The Inquirer-Home

Facebook hacker jailed

Student loses 'ethical' argument, and liberty
Mon Feb 20 2012, 09:45

A STUDENT who hacked into the social network Facebook in an attempt to show the firm his skills has been jailed for his trouble.

Glenn Mangham, 26, was only trying to show the firm the weaknesses in its security when he accessed it, according to a report at the Guardian, but his actions whipped US authorities into a panic.

They were worried that the social networking web site was being targeted by industrial spies in a serious case of espionage. The student denied this, and he and his lawyer described his work as 'ethical' hacking, explaining that in the past he had been "rewarded" by Yahoo for a similar service.

"It was to identify vulnerabilities in the system so I could compile a report that I could then bundle over to Facebook and show them what was wrong with their system," explained Mangham in court.

This fell on deaf ears however. "He acted with determination and undoubted ingenuity and it was sophisticated, it was calculating," said prosecutor Sandip Patel.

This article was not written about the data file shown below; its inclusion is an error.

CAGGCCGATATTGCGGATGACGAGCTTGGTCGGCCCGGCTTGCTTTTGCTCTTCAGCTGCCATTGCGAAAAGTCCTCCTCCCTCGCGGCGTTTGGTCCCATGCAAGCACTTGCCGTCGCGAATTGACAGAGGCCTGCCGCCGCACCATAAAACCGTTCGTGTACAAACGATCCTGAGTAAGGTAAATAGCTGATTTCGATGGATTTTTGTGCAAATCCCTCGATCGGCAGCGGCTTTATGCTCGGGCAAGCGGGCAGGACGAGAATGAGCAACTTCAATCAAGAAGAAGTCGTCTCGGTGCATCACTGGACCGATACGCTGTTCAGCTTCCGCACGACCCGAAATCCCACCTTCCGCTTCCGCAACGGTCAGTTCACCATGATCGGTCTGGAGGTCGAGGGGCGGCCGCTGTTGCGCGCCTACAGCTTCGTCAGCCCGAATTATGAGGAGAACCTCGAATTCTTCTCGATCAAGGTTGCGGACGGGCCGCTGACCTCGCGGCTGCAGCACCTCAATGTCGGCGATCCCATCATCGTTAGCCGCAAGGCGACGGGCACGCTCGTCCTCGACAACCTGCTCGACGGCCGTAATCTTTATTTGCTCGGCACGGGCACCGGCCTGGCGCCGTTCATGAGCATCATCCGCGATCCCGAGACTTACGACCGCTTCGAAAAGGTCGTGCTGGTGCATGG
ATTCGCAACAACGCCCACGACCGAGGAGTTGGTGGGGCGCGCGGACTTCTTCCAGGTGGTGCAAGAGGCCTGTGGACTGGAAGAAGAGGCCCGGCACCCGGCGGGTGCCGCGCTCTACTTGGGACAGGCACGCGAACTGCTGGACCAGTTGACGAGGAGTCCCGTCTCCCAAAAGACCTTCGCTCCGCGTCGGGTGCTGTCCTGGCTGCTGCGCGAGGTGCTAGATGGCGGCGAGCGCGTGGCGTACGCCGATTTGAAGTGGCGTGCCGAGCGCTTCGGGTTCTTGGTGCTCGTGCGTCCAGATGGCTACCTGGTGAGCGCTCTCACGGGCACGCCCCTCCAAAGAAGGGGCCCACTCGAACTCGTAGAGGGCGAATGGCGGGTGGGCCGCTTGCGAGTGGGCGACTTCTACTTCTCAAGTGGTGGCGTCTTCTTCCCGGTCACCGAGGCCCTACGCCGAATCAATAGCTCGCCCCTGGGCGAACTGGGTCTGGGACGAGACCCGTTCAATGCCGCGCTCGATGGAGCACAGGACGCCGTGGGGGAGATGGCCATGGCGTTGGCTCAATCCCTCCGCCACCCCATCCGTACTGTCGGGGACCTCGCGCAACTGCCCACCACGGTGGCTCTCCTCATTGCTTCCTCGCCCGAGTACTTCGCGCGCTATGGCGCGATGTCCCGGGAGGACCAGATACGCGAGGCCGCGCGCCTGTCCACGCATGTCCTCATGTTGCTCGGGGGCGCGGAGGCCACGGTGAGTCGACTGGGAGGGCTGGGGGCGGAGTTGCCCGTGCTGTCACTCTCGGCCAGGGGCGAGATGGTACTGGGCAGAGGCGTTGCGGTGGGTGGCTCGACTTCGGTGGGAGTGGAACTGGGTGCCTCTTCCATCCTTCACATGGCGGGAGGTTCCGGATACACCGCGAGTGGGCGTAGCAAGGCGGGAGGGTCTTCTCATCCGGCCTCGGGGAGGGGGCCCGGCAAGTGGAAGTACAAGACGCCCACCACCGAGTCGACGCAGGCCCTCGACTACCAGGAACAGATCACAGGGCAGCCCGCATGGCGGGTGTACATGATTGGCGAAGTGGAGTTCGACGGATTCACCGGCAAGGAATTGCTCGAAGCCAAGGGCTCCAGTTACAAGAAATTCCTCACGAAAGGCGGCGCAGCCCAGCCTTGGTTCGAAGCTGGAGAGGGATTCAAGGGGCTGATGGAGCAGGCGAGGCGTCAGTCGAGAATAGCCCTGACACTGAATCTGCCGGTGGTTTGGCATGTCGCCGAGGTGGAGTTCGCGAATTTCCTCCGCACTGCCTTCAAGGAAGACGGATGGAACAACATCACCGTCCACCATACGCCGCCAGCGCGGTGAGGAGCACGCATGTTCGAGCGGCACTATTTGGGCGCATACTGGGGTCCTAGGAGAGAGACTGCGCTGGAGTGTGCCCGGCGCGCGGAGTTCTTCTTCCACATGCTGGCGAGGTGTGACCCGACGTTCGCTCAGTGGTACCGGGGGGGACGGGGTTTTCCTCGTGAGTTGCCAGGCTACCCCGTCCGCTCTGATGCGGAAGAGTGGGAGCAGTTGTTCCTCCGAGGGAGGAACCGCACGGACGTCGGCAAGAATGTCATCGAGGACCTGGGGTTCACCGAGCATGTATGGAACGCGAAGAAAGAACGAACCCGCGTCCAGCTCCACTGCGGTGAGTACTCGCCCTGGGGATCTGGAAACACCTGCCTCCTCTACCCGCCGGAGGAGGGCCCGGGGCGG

"This represents the most extensive and grave incident of social media hacking to be brought before the British courts."

Mangham, who has been given an eight month sentence, is described as of good character, and has never been in trouble with the law before. The Guardian suggests that he might have Aspergers syndrome, like Gary McKinnon.

In a statement the UK Crown Prosecution Service said that this was the most "extensive and flagrant incidence of social media hacking" evah.

"Glenn Steven Mangham has pleaded guilty to two computer misuse offences, one of them the most serious offence under the Computer Misuse Act which carries a maximum penalty of 10 years. This was the most extensive and flagrant incidence of social media hacking to be brought before British courts. Fortunately, this did not involve any personal user data being compromised," said Alison Saunders, Chief Crown Prosecutor for the Crown Prosecution Service.

"We worked closely with the Met's Police Central e-Crime Unit, the FBI and the US Department of Justice to prepare a strong and compelling prosecution case and faced with that case, Mangham has admitted responsibility for his acts. He claimed his intention was to improve security but the method he decided to use to achieve this was actually illegal." µ



Share this:

blog comments powered by Disqus
Subscribe to INQ newsletters

Sign up for INQbot – a weekly roundup of the best from the INQ

INQ Poll

Happy new year!

What tech are you most looking forward to in 2015